Till Death Do Us Part – The Meaning of Placing a Spouse in a Nursing Home Experienced by Wives

2.50
Hdl Handle:
http://hdl.handle.net/10755/154717
Type:
Presentation
Title:
Till Death Do Us Part – The Meaning of Placing a Spouse in a Nursing Home Experienced by Wives
Abstract:
Till Death Do Us Part – The Meaning of Placing a Spouse in a Nursing Home Experienced by Wives
Conference Sponsor:Sigma Theta Tau International
Conference Year:2001
Conference Date:June, 2001
Author:Lindhardt, Tove
P.I. Institution Name:Copenhagen County University Hospital in Gentofte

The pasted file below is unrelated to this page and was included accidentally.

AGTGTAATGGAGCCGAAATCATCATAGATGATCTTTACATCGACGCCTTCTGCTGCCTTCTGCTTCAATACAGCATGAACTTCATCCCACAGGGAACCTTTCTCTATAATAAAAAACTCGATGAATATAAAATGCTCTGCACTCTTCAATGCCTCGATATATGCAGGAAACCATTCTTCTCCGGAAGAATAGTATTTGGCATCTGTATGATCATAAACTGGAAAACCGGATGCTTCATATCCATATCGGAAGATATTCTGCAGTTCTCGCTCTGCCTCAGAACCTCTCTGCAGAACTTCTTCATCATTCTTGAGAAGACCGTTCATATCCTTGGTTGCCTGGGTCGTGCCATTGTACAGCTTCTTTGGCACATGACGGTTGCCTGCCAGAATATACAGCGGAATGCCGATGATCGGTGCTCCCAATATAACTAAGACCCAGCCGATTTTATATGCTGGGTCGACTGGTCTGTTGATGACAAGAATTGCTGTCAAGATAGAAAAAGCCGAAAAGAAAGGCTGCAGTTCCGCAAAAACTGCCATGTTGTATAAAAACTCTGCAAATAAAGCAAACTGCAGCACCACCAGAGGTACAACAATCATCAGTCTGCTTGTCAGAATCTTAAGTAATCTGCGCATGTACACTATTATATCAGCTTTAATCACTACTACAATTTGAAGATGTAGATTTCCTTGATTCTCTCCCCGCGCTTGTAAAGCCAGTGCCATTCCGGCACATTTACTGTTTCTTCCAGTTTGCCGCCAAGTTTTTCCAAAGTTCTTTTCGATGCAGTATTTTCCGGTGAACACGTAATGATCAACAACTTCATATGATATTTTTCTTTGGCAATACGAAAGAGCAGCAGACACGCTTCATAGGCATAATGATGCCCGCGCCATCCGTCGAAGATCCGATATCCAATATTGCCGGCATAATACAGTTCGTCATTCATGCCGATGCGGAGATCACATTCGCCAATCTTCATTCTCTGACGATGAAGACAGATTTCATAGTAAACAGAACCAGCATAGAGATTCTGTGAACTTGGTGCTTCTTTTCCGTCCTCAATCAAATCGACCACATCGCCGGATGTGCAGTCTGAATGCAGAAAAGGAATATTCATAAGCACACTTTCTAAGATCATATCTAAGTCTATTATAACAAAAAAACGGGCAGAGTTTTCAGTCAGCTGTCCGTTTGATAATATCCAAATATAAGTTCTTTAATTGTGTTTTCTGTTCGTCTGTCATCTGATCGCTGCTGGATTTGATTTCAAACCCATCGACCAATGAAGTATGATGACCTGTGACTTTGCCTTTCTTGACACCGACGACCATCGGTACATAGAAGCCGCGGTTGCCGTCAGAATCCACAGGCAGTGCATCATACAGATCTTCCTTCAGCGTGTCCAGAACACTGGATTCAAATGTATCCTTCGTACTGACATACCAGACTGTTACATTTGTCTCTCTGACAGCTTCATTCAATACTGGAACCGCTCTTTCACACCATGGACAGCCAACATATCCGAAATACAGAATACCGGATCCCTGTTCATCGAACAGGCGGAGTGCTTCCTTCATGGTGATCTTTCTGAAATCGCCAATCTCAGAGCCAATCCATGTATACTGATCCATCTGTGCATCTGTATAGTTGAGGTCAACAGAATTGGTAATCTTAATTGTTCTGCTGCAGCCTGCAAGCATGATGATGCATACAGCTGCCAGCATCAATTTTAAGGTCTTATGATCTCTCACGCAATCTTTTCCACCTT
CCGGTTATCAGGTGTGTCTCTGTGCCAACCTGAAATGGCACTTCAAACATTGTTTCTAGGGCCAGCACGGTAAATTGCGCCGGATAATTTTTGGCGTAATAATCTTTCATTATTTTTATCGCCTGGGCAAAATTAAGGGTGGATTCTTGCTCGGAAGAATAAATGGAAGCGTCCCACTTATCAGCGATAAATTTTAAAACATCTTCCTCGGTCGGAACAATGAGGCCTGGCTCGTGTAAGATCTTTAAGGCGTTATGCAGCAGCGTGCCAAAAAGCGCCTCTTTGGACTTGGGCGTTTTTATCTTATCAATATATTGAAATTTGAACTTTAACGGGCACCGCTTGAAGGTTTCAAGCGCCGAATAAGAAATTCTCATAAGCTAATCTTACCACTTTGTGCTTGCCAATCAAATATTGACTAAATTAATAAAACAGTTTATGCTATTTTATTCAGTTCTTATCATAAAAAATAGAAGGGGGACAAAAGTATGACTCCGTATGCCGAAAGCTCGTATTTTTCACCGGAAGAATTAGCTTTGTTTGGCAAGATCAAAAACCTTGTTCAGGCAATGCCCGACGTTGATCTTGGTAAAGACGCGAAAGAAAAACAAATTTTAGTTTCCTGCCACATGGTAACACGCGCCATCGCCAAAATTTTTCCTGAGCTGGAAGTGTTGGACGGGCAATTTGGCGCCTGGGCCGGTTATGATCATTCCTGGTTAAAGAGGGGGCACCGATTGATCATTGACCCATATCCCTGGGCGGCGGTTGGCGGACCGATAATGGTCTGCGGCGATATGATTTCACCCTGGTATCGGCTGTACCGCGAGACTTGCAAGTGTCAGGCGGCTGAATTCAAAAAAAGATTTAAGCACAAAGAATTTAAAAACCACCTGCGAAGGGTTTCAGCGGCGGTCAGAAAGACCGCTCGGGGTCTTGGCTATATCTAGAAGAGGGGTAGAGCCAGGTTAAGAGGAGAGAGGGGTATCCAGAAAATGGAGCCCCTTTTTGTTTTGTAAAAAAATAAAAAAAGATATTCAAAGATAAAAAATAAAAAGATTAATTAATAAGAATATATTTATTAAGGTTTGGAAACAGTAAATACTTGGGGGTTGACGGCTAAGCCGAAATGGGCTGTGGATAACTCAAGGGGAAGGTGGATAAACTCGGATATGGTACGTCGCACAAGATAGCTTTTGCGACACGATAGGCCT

Objective: To bring forward the meaning of placing one’s husband in a nursing home as experienced by the wives. Design: Descriptive, qualitative. Population, Sample, Setting, Years: Older women who have had to place their husband in a nursing home. Sample: 8 women were interviewed. Half of them living in Copenhagen and the other half in the rural part of Zealand (Sjælland). Year: 1994. Concept or Variables Studied Together or Intervention and Outcome Variables: Transition, roles and relations, grief, and stress. Methods: Giorgi’s phenomenological method was used for data collection as well as the data analysis. Six older women, who had to place their husbands in nursing homes, were interviewed in depth in order to bring forward the essences of the meaning of this experience. Findings and conclusions: The respondent’s experiences appeared in four essences: “The last thing I can do for him” – about the loyalty and sense of duty. “The conditional freedom” – about the new life. “The doubt is still there” – about the doubt, guilt feeling and conscience. “I always get a cup of coffee” – about the wives’ needs. The wives were still feeling and acting upon the caregiver responsibility, even though the husband was now under professional care. The identification was strong – his pain was their pain. Because of the commitment and the stress burden the freedom was conditional, oppressed with guilt and grief. The transitional and mourning process was impeded by the stress burden and the caregiving activities towards the husband, as well as by the fatigue and the guilt feeling. The mourning process differs thereby from the process the loss of the husband by death would have initiated. They became ”married widows”. Neither the staff nor the family acted upon these women’s needs and apparently the professionals did not consider them focus for the nursing function. They were therefore left alone to deal with their burden and their grief. Implications: The foremost important intervention for nursing is a change in attitude in the nursing home staff. The spouses of the inhabitants are not merely visitors but the inhabitant’s most significant support and life witnesses. They are a resource in the nursing care planning and should as such be involved in it. It would increase the quality of the care as well as minimise the feeling of powerlessness and stress in these wives to give them influence on the husband’s care. Another change concerns the need to view them as a focus for nursing intervention. A large preventive task lies in helping these women in their transitional and mourning process. By using the theories about transition and coping nurses will have an excellent tool for data assessment, and the intervention will aim at finding that balance between proximity and distance to the husband the wife needs. One of the ways to achieve this is to help her separate the husband’s needs from her own. This will demand therapeutic skills from the nurses. The question is whether nurses of to day have those skills as well as the emotional courage to use them.